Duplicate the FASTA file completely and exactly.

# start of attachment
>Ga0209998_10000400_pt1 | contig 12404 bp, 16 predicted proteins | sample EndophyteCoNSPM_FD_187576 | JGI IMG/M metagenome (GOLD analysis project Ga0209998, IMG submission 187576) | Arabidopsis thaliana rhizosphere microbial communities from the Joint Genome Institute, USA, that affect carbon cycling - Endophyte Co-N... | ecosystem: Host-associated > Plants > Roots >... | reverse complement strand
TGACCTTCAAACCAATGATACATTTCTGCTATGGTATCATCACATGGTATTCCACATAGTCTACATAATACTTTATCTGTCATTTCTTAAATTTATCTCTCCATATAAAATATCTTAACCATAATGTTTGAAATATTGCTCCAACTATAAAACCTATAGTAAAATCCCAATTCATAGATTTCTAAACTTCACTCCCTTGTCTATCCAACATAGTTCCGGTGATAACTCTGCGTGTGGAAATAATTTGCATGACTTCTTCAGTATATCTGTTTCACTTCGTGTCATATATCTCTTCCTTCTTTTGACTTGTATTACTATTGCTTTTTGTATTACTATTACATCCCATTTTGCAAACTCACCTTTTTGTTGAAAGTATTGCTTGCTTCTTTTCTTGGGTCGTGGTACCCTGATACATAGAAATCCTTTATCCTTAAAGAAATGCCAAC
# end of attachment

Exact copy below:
>Ga0209998_10000400_pt1 | contig 12404 bp, 16 predicted proteins | sample EndophyteCoNSPM_FD_187576 | JGI IMG/M metagenome (GOLD analysis project Ga0209998, IMG submission 187576) | Arabidopsis thaliana rhizosphere microbial communities from the Joint Genome Institute, USA, that affect carbon cycling - Endophyte Co-N... | ecosystem: Host-associated > Plants > Roots >... | reverse complement strand
TGACCTTCAAACCAATGATACATTTCTGCTATGGTATCATCACATGGTATTCCACATAGTCTACATAATACTTTATCTGTCATTTCTTAAATTTATCTCTCCATATAAAATATCTTAACCATAATGTTTGAAATATTGCTCCAACTATAAAACCTATAGTAAAATCCCAATTCATAGATTTCTAAACTTCACTCCCTTGTCTATCCAACATAGTTCCGGTGATAACTCTGCGTGTGGAAATAATTTGCATGACTTCTTCAGTATATCTGTTTCACTTCGTGTCATATATCTCTTCCTTCTTTTGACTTGTATTACTATTGCTTTTTGTATTACTATTACATCCCATTTTGCAAACTCACCTTTTTGTTGAAAGTATTGCTTGCTTCTTTTCTTGGGTCGTGGTACCCTGATACATAGAAATCCTTTATCCTTAAAGAAATGCCAAC